High School Graduation: A Good Time for Financial Planning

Whether your child is graduating with their high school diploma or completing higher education, it’s important to help them plan for their financial future. You want to set a strong foundation for long-term financial stability by broadening their scope of financial literacy. Sharing the following tips can help prepare them.

Budgeting Expectations and Boundaries

Less than half of high school juniors and seniors in the United States know how to check their credit score or maintain a budget. Nearly one-third of young adults have not set up a budget because they believe they don’t have enough money to need one.

Without a budget, they can end up creating a huge stumbling block for financial success. A budget can help them understand their financial situation. With one in place, they can better control where money goes instead of wondering where it went.

Before creating a budget, talk through short- and long-term goals like home ownership or starting a business or a family. Write out the three or four most significant accomplishments to achieve in the next five to 10 years.

Next, narrow the focus to two things to accomplish regarding finances within the next year such as:

  • Pay off credit card debt, student loans, as well as other debt to improve your credit score
  • Start a new career
  • Secure a credit card in your name and begin to establish a credit history
  • Build an emergency fund in a savings account

Then further narrow the focus on what they can accomplish in the next month or two. It might be saving a certain amount of cash or not using credit cards for 30 days.

Set Up a Budget

Setting up a budget requires gathering paperwork like bank statements, pay stubs, and investment accounts. From this data, calculate expected monthly income and typical monthly expenses. The hope is that monthly income exceeds monthly expenditures, including rent, utilities, food, and entertainment.

If not, it’s time to find some possibilities for cutting costs. Some expenses are variable. Find a way to balance out increases in monthly cash flow with extra savings throughout the year.

Track Expenses

This step is where many people attempting to budget tend to fail because they don’t follow the budget they created. Track your daily transactions and subtract them from the proper budget category. Monitor expenditures using apps, spreadsheets, or pen and paper. Discuss what will work best to stay disciplined, as living within a budget is the first step to building financial security.

Financial Literacy

Parents can help their young adult children by teaching them to set goals, create a budget, and manage their personal finances. It may be tempting, but avoid routinely bailing them out financially if they aren’t following their budget.

If you must provide financial assistance, make it temporary. Learning to save and live within or beneath their means in these early adult years is crucial to their success. Whether they are high school students or even younger, teaching them financial responsibility will serve them well going forward.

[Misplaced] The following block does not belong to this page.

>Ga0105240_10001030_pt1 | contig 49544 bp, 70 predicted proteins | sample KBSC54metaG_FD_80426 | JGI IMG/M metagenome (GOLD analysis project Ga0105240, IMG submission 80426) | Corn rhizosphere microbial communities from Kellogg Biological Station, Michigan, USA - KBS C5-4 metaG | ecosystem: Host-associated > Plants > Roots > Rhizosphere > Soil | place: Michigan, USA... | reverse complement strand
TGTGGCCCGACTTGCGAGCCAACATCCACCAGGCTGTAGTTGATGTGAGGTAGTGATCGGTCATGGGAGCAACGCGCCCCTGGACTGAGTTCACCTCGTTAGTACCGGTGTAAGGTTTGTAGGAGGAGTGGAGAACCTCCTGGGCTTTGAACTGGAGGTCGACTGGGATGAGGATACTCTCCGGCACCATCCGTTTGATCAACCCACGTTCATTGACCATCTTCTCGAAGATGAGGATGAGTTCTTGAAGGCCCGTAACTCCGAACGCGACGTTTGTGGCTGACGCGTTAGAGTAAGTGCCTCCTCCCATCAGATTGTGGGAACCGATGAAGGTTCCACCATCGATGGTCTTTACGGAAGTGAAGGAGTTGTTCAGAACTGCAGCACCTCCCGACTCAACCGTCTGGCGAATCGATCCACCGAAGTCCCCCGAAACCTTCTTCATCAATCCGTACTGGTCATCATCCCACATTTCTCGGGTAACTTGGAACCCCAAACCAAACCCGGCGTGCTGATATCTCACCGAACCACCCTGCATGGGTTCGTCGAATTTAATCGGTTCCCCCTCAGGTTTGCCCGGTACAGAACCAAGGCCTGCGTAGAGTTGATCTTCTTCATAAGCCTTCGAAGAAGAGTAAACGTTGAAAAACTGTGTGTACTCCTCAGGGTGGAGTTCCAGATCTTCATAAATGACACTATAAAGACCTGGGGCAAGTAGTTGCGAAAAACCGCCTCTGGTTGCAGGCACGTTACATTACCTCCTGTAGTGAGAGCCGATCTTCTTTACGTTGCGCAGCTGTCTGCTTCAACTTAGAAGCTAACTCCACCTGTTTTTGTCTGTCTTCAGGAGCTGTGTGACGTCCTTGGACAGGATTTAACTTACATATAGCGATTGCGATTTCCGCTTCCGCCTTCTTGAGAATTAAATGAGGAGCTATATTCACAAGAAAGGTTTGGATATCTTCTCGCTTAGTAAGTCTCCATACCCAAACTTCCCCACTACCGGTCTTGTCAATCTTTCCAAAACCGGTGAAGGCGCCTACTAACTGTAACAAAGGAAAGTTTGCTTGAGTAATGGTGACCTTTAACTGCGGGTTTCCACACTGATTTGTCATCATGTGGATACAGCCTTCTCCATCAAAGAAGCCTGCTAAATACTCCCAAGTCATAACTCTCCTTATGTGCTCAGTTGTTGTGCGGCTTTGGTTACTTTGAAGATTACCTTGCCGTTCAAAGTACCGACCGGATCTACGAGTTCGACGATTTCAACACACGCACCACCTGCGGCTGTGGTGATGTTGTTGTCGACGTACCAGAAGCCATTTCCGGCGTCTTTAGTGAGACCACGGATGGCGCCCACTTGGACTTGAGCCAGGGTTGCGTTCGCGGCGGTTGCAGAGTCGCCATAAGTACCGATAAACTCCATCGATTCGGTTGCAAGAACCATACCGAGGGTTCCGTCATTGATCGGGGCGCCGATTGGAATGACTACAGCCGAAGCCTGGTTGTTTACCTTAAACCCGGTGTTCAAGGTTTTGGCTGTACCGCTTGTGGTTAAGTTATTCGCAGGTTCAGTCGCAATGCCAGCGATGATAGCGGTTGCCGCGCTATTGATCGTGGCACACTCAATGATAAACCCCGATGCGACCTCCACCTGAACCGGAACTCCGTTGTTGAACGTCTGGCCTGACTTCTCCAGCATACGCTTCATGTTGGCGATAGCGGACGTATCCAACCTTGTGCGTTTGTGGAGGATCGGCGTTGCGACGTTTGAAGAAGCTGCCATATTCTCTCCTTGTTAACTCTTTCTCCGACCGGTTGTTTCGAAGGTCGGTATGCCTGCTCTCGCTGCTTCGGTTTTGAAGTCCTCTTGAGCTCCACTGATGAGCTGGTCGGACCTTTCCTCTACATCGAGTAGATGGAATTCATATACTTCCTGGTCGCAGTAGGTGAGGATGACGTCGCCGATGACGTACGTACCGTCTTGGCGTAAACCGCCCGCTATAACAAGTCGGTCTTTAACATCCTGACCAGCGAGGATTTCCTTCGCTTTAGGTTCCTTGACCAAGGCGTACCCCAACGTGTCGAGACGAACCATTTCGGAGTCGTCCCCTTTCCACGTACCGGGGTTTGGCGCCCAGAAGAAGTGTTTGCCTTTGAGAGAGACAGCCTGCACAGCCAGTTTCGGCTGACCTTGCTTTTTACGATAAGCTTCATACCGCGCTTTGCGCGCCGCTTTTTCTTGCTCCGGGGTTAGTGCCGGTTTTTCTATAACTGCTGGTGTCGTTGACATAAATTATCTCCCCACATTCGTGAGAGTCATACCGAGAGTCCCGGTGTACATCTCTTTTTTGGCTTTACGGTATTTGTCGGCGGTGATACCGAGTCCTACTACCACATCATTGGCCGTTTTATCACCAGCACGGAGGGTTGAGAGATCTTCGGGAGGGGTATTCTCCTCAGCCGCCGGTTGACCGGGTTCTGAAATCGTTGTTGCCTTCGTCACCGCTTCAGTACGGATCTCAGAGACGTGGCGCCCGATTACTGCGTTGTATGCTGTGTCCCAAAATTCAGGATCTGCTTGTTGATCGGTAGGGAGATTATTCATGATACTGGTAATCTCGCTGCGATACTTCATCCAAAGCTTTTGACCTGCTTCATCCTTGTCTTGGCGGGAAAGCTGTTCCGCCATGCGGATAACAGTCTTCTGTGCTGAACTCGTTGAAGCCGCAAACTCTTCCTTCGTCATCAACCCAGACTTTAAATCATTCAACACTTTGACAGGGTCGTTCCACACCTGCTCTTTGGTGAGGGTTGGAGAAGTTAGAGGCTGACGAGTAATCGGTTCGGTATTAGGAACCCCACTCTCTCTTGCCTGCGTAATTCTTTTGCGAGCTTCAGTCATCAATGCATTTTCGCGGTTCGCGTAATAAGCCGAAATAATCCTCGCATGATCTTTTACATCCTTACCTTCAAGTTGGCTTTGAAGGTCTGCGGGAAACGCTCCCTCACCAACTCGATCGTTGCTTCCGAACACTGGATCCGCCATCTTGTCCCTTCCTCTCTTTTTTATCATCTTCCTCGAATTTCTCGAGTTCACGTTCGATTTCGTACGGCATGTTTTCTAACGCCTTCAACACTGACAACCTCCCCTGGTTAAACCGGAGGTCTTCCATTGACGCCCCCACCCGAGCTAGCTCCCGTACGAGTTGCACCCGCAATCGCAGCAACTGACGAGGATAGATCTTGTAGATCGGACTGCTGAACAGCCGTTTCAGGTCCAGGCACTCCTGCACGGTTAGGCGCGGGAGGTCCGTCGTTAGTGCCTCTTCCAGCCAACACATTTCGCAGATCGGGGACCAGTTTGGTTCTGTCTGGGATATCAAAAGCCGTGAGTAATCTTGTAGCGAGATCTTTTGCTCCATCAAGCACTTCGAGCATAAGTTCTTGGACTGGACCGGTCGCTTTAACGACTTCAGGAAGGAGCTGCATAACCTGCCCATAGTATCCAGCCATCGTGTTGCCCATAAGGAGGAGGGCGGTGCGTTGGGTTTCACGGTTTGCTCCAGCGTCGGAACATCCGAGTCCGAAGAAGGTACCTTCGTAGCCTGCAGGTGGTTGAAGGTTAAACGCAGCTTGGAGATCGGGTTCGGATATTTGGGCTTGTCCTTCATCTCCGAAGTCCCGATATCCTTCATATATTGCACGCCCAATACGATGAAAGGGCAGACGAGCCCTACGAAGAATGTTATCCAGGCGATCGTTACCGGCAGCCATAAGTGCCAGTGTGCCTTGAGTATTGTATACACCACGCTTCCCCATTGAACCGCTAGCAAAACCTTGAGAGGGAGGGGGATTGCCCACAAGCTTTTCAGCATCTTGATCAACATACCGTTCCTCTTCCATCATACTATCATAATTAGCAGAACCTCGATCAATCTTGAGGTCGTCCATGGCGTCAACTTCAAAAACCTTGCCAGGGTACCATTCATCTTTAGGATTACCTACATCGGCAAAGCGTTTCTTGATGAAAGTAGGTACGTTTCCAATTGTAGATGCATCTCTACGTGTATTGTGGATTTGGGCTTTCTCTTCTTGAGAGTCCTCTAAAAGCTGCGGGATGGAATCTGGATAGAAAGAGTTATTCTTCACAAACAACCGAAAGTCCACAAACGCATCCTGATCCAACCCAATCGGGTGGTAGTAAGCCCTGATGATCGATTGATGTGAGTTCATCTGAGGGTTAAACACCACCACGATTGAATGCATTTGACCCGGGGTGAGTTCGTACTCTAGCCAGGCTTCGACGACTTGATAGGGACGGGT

You may want to discourage children from taking the summer off after college. In a competitive world, losing time in the business world can equate to lost opportunities. Waiting for the perfect job is not a realistic approach. The sooner they begin building a resume, the better the chances of finding that dream position.

Estate Planning Attorneys

An estate planning attorney can play a valuable role in assisting parents of graduates. They can, of course, assist parents in planning for their own financial future.

But they also can help your adult child understand long-term financial goals. Your child may want to start a business, save for retirement, or buy property at some point. An estate planning attorney can work with them to set attainable goals and develop a plan to achieve them.

Start Investing Early

Long-term financial growth typically begins with a modest initial investment when young. Time is on your graduate’s side to allow compound interest and savvy investing to accumulate wealth.

Encourage them to take advantage of employer-sponsored retirement savings plans, such as 401(k) or 403(b). If their employer offers matching contributions, all the better. Additionally, explore individual retirement accounts (IRAs) or other investment vehicles suited to their goals and risk tolerance.

Consider Insurance Coverage

Evaluate insurance needs, such as health insurance, renters or homeowners insurance, and vehicle insurance. They may be young, but having a grasp of disability and life insurance is important.

Unexpected life events can happen at any time, and these services can protect them and their loved ones. Typically, the healthier and younger you are, the lower the premium cost. Many policies are flexible to regain premium payments in the future if you no longer require the policy.

Get a Power of Attorney and Patient Advocate Designation

Your child may think estate planning is unnecessary. Yet a medical advance directive  is critical since accidents and loss of capacity can happen at any age. In Michigan, every adult can and should have a Patient Advocate Designation to appoint an agent to make medical decisions if they cannot do so and to outline their preferences for medical treatment if they can’t communicate their wishes.

If they start a family, creating a will is just as critical. The will explains how to distribute their assets and personal property to their loved ones. They also can appoint guardians for minor children.